• MC ? FSP, have no impact on the physical and mechanical properties of wood.

    The additional water is filling up the air voids within the wood and it is not causing any dimensional changes.

  • MC < FSP, does impact on the physical and mechanical properties of wood.

    The additional water is filling up the air voids within the wood and it is not causing any dimensional changes.

In actual fact, the transition is a bit more subtle than implied by this simple model. The following quote from Wood Handbook does a good job describing what happens. Note that the Wood Handbook uses MCfs instead of FSP for the Fiber Saturation Point.

Moisture can exist in wood as free water (liquid water or water vapor in cell lumina and cavities) or as bound water (held by intermolecular attraction within cell walls). The moisture content at which only the cell walls are completely saturated (all bound water) but no water exists in cell lumina is called the fiber saturation point, MCfs [FSP]. Operationally, the fiber saturation point is considered as that moisture content above which the physical and mechanical properties of wood do not change as a function of moisture content. The fiber saturation point of wood averages about 30% moisture content, but in individual species and individual pieces of wood it can vary by several percentage points from that value.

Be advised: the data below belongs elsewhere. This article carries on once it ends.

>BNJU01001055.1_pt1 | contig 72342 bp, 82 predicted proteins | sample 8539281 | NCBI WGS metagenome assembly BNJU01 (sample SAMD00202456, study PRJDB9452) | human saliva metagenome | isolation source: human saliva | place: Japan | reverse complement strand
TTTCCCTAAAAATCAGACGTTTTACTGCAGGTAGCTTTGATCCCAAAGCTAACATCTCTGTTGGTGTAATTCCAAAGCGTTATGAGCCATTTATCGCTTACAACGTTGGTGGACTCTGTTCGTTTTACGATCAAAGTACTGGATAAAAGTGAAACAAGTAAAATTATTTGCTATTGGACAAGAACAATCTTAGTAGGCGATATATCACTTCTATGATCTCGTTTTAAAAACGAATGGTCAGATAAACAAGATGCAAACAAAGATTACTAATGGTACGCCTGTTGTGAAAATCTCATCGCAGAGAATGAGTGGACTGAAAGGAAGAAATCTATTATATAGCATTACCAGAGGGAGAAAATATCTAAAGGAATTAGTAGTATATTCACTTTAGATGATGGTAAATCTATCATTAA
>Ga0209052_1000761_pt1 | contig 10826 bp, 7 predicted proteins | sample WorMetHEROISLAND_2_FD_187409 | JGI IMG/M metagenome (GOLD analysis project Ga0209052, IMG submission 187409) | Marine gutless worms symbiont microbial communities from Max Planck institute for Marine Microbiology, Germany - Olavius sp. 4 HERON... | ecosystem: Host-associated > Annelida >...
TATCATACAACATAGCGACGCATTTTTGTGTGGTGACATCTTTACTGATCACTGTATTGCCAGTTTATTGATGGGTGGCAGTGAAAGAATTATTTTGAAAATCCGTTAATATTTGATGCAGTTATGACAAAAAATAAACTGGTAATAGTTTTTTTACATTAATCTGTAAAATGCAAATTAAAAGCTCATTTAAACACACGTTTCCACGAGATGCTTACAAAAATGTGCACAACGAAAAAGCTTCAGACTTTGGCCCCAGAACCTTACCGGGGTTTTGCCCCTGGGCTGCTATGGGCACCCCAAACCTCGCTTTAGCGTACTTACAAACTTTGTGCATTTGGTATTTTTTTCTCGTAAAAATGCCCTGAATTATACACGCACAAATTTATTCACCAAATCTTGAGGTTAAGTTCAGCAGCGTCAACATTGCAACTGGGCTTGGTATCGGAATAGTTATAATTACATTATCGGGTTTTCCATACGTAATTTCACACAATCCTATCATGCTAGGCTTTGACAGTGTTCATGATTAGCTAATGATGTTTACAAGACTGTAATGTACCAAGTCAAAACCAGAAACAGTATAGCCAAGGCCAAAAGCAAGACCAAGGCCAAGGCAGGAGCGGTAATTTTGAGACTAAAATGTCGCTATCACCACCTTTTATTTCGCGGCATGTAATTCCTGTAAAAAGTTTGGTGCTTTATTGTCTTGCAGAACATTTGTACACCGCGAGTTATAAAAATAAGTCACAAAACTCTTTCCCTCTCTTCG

Conceptually, fiber saturation distinguishes between the two ways water is held in wood. However, in actuality, a more gradual transition occurs between bound and free water near the fiber saturation point. Within a piece of wood, in one portion all cell lumina may be empty and the cell walls partially dried, while in another part of the same piece, cell walls may be saturated and lumina partially or completely filled with water. Even within a single cell, the cell wall may begin to dry before all water has left the lumen of that same cell.